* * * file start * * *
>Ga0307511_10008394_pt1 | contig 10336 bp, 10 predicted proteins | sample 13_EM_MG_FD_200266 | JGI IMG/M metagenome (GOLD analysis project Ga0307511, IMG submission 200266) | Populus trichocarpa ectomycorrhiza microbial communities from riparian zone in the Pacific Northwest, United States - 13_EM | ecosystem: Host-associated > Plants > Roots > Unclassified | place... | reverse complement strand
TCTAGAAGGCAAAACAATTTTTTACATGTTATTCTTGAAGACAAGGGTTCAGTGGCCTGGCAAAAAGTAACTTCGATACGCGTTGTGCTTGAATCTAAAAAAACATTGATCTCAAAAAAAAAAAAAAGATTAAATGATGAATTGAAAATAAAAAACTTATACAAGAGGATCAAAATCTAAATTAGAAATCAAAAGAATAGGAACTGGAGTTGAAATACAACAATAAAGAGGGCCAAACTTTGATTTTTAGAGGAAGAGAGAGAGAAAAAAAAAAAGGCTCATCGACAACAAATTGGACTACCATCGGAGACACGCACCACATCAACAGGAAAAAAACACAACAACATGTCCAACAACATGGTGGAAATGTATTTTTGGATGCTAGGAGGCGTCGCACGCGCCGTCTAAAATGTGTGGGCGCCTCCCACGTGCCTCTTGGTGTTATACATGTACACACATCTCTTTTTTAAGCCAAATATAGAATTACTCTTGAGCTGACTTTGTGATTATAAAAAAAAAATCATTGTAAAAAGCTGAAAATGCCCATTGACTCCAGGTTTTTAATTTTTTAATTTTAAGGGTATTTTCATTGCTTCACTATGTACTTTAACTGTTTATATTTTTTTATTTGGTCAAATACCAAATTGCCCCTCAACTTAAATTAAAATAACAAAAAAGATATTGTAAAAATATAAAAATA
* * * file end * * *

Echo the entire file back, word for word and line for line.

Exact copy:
>Ga0307511_10008394_pt1 | contig 10336 bp, 10 predicted proteins | sample 13_EM_MG_FD_200266 | JGI IMG/M metagenome (GOLD analysis project Ga0307511, IMG submission 200266) | Populus trichocarpa ectomycorrhiza microbial communities from riparian zone in the Pacific Northwest, United States - 13_EM | ecosystem: Host-associated > Plants > Roots > Unclassified | place... | reverse complement strand
TCTAGAAGGCAAAACAATTTTTTACATGTTATTCTTGAAGACAAGGGTTCAGTGGCCTGGCAAAAAGTAACTTCGATACGCGTTGTGCTTGAATCTAAAAAAACATTGATCTCAAAAAAAAAAAAAAGATTAAATGATGAATTGAAAATAAAAAACTTATACAAGAGGATCAAAATCTAAATTAGAAATCAAAAGAATAGGAACTGGAGTTGAAATACAACAATAAAGAGGGCCAAACTTTGATTTTTAGAGGAAGAGAGAGAGAAAAAAAAAAAGGCTCATCGACAACAAATTGGACTACCATCGGAGACACGCACCACATCAACAGGAAAAAAACACAACAACATGTCCAACAACATGGTGGAAATGTATTTTTGGATGCTAGGAGGCGTCGCACGCGCCGTCTAAAATGTGTGGGCGCCTCCCACGTGCCTCTTGGTGTTATACATGTACACACATCTCTTTTTTAAGCCAAATATAGAATTACTCTTGAGCTGACTTTGTGATTATAAAAAAAAAATCATTGTAAAAAGCTGAAAATGCCCATTGACTCCAGGTTTTTAATTTTTTAATTTTAAGGGTATTTTCATTGCTTCACTATGTACTTTAACTGTTTATATTTTTTTATTTGGTCAAATACCAAATTGCCCCTCAACTTAAATTAAAATAACAAAAAAGATATTGTAAAAATATAAAAATA